Mortgage lenders across the United States are turning to automated underwriting technology to reduce loan approval time from three or four weeks to just three or four minutes.
But lenders face a daunting choice of systems. Fannie Mae and Freddie Mac offer systems that let lenders with laptop computers underwrite loans to their respective standards, as does PMI Group, the mortgage insurer. And some lenders may want to develop their own technology.
"Having more than one makes it more difficult," said Kevin W. Bartlett, managing director for secondary marketing at Countrywide Home Loans in Calabassis, Calif.
Countrywide uses its own automated underwriting system called Clues-for Countrywide Loan Underwriting Expert System-for front-end operations. But it also uses the Fannie and Freddie systems for delivery activities.
"I don't think we can afford to run loans through both systems and pay fees to both agencies," Mr. Bartlett said. Ultimately, he said, Countrywide plans to use Clues primarily, and supplement it with Fannie and Freddie's systems when there is a direct advantage.
Fannie Mae's Desktop Underwriter and Freddie Mac's LoanProcessor are key weapons in Countrywide's battle for market share. Both systems are software programs that enable lenders to get approval at the point of sale. PMI's system, pmiAura, was launched in 1987 and made available to lenders in 1992. Six of the top 12 lenders are licensed to use it, a spokesman said.
Fannie and Freddie have no plans to cooperate on a shared automated underwriting system, because as investors each agency wants to make the decision on which loans to purchase. But under the auspices of the Mortgage Bankers Association, they and other industry players, including the Mortgage Insurance Companies of America, began work in October 1996 to develop a common data set-information needed to feed an automated underwriting system, said James W. Horne, director of technology initiatives for the MBA.
This information includes borrowers' addresses, loan amounts, debts, assets, and other information for loan applications and underwriting decisions.
The information would let lenders work with various systems, including both Fannie's and Freddie's, and make it easier and more cost-effective to use automated underwriting, Mr. Horne said.
HomeBanc, an Atlanta based lender, has been using automated underwriting for the last two years at the point of sale, and has observed improvements in customer service and streamlining the loan process. HomeBanc uses the Freddie Mac system.
Patrick S. Flood, president of HomeBanc, said automated underwriting has enabled it to cut down on paperwork that some customers had found a daunting part of the mortgage process. To sit with a customer face-to-face and approve a loan within a few minutes constitutes "a historical change for the industry," Mr. Flood said.
Mr. Flood said the plusses of Freddie's system outweigh the minuses, but noted that "it's not until you can reorganize and reengineer your workflows that you can drop cost to the extent that it adds a benefit."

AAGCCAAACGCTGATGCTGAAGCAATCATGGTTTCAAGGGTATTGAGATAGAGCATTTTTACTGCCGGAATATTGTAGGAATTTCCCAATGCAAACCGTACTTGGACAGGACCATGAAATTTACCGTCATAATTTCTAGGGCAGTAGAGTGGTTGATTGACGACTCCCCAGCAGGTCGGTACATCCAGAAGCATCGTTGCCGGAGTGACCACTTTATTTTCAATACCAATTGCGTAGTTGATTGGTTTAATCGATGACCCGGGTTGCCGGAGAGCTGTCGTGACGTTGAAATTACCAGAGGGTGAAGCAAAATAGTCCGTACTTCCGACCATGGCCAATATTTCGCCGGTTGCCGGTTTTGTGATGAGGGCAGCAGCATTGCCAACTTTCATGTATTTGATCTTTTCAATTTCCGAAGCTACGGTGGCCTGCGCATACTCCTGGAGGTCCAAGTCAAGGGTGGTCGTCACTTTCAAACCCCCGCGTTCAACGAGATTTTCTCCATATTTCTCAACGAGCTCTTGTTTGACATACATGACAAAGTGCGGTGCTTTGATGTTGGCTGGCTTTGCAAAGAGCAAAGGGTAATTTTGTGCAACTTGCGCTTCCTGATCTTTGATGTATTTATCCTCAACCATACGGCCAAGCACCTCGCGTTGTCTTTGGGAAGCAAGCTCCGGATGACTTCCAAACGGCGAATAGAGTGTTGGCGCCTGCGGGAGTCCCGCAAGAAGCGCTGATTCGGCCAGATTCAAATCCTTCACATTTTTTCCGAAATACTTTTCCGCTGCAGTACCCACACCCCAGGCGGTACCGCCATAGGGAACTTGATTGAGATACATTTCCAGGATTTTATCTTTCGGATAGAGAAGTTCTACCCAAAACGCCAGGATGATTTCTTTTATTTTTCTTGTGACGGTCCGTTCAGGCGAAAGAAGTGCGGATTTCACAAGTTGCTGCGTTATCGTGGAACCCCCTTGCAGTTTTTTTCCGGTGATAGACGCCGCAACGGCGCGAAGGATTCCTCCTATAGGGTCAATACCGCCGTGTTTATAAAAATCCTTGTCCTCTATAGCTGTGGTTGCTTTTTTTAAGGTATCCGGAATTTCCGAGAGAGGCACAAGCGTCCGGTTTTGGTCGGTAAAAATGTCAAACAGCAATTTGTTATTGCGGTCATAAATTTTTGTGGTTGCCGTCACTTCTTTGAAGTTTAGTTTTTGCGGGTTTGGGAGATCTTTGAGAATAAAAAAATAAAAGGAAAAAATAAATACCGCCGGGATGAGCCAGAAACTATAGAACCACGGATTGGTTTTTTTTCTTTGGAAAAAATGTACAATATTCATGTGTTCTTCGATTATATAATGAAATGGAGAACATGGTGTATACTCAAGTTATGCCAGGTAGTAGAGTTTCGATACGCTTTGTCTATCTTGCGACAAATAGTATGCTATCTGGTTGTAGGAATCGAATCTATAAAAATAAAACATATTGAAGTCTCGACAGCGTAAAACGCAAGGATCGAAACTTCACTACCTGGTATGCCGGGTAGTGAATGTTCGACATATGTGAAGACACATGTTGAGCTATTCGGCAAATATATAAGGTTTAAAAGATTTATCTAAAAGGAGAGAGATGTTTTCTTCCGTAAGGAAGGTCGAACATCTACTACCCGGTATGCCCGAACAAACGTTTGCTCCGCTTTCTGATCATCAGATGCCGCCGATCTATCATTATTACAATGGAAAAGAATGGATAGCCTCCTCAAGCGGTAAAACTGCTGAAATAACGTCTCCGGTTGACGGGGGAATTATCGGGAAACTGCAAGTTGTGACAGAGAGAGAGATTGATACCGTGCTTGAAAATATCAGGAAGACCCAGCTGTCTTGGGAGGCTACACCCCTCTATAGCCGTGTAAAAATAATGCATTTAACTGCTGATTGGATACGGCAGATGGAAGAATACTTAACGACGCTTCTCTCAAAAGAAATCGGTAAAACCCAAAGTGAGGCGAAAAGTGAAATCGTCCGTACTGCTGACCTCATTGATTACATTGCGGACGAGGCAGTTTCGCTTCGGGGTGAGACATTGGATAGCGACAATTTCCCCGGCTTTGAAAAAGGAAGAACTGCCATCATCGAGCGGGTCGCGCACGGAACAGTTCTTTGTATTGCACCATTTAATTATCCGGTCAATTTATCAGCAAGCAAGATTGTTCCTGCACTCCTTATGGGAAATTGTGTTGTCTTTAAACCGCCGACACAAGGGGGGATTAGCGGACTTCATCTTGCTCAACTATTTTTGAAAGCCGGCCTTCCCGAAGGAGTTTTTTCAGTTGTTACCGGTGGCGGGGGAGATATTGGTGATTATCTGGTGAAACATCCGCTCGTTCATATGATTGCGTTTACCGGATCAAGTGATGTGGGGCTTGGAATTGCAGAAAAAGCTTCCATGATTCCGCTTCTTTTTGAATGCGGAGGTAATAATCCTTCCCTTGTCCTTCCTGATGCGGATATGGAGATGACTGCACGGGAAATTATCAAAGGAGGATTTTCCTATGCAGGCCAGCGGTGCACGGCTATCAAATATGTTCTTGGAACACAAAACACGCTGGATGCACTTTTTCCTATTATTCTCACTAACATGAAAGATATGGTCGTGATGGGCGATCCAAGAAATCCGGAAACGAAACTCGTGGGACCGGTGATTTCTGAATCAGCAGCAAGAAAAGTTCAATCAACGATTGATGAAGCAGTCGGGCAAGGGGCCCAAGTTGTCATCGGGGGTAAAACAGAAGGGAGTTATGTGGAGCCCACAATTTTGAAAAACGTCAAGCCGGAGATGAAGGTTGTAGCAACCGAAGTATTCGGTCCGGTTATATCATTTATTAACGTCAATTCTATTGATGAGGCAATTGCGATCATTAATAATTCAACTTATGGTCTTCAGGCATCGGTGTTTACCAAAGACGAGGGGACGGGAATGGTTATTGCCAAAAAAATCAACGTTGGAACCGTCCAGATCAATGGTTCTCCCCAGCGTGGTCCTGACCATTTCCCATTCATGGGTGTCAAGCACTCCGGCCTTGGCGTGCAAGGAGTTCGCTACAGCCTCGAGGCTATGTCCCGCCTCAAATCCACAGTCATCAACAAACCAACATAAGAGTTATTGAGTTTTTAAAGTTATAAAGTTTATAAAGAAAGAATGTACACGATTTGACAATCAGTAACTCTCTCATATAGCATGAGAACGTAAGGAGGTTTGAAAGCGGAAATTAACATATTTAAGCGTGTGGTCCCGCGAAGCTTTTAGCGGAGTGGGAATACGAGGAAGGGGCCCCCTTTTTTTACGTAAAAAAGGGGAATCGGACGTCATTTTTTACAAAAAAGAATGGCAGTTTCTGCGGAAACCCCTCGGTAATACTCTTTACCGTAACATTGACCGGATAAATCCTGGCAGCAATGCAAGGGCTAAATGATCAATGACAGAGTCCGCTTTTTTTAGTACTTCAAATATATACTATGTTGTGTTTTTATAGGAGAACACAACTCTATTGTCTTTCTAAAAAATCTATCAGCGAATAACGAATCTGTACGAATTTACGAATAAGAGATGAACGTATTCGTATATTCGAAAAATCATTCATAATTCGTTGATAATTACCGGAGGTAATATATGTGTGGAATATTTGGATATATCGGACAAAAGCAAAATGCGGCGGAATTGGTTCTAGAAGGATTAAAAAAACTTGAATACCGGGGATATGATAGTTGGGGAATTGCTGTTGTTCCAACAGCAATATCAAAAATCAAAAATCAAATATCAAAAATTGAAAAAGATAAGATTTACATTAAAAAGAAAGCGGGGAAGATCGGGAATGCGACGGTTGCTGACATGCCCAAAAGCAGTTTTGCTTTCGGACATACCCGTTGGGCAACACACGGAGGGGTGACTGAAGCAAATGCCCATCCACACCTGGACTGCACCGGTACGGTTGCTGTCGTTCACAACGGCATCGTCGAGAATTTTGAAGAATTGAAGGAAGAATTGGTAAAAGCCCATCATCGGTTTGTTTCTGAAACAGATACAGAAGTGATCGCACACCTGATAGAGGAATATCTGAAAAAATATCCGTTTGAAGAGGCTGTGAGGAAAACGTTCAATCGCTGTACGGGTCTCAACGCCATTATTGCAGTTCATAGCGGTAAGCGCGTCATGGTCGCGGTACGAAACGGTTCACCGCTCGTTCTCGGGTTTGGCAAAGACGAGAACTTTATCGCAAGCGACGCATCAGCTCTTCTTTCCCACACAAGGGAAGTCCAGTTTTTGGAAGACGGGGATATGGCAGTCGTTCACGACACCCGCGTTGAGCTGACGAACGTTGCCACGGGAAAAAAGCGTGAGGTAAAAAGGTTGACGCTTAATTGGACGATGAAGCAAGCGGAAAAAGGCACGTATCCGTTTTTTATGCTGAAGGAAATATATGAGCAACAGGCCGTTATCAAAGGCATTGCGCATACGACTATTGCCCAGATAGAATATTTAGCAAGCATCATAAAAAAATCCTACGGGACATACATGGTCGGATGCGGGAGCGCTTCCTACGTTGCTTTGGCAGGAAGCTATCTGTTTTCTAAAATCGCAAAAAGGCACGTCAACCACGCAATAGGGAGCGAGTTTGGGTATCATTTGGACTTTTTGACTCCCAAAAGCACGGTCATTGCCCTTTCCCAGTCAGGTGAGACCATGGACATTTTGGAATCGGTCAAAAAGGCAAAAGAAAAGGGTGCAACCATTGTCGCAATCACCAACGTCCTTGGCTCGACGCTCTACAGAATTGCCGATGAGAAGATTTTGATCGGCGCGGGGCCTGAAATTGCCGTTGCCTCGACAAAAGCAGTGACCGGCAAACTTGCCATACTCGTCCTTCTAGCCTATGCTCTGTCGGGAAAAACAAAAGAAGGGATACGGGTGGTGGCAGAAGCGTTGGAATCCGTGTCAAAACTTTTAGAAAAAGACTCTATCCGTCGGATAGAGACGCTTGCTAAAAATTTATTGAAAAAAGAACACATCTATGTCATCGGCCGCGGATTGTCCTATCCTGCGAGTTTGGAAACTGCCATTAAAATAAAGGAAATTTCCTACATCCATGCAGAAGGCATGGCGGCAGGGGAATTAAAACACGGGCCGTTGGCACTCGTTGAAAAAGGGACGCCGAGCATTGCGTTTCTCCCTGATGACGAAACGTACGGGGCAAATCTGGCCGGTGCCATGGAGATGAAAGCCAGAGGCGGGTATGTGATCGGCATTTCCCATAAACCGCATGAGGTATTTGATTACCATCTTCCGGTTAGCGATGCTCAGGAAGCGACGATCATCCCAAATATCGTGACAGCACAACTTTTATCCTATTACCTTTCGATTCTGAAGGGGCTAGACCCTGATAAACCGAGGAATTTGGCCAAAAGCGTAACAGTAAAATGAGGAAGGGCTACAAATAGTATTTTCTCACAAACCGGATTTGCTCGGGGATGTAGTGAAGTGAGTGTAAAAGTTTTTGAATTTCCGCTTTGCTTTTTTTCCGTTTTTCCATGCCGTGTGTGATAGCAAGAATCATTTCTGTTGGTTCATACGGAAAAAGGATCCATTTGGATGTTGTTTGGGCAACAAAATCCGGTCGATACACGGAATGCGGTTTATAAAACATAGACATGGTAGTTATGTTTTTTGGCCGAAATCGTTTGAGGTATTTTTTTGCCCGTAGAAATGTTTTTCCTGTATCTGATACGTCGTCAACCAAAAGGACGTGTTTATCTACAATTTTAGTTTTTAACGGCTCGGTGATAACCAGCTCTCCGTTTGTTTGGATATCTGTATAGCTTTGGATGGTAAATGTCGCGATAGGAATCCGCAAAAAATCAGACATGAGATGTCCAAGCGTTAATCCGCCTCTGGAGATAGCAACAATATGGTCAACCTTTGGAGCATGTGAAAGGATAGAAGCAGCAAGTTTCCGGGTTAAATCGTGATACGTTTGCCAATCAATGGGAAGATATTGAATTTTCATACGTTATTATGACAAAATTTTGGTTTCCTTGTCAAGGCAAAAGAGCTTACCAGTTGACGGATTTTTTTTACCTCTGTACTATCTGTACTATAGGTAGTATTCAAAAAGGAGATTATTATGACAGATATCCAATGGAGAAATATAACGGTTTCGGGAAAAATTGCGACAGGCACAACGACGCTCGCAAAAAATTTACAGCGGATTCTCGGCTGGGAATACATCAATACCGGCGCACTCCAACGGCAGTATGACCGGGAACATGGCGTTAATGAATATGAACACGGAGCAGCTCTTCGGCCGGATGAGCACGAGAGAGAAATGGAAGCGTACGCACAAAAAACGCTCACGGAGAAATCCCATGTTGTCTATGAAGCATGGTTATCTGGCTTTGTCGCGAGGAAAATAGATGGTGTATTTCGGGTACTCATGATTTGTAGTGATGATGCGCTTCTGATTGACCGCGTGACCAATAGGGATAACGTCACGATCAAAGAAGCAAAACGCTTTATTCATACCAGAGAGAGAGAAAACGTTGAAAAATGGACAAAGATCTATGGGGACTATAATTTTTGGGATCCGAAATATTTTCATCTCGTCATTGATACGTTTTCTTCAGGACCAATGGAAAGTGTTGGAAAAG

Companies that still use traditional processing "put consumers in a position where they have to wait inordinate time frames to close a mortgage," he said. With his eye on the potential for another huge refinancing wave, Mr. Flood said that the Freddie Mac system will let customers capture a new interest rate more quickly.
Wachovia Mortgage Co. in Winston-Salem, North Carolina, which closed $1.5 billion in loans in 1997, began using Fannie Mae's system in April, and implemented it in under 90 days, said Thomas W. Trotter, president.
The short learning curve for Wachovia's first automated underwriting system was a result of combining Fannie Mae's system with Wachovia's previous point of sale software program, which is called Wamos, Wachovia Mortgage Origination System, he said.
Wachovia shows the point of sale system to customers on laptops, and there is a built-in link to Fannie Mae's system. Wachovia is also using Fannie Mae's software with underwriters, Mr. Trotter said. He said Wachovia is approving about 70% of all loans run through Fannie Mae's system.
Although Wachovia chose Fannie's system first, the ground work is now in place to layer in other underwriting models, including Freddie or PMI, Mr. Trotter said.
Freddie Mac estimates that by yearend 500,000 loans will have been processed by its system. About $58 billion of loans have been processed this year through Dec. 18, more than twice the total for the same period of 1996. In 1997, Fannie has been processing 6,000 loans a day, and it expects that customers will underwrite more than a million loans through its system in 1998, or about 15,000 loans a day.
"The greatest problem is implementing the system at the most effective point in the process for that particular lender," said Mr. Horne of the MBA. Lenders will get the maximum benefit from "correctly evaluating where automated underwriting best fits into their ideal workflow," he said.
But even with technological advancements and streamlining business practices with computers, some lenders still reserve a place for old- fashioned, face-to-face interaction.
At HomeSide Lending in Jacksonville, Fla., where PMI's and Fannie Mae's systems are in use, the systems are never used to decline a loan, said Glenda S. Edgy, senior vice president and director of underwriting and fair-lending. Automated underwriting is an effective tool that has increased the quality of the loans HomeSide has purchased, Ms. Edgy said, but "there always has got to be a human element."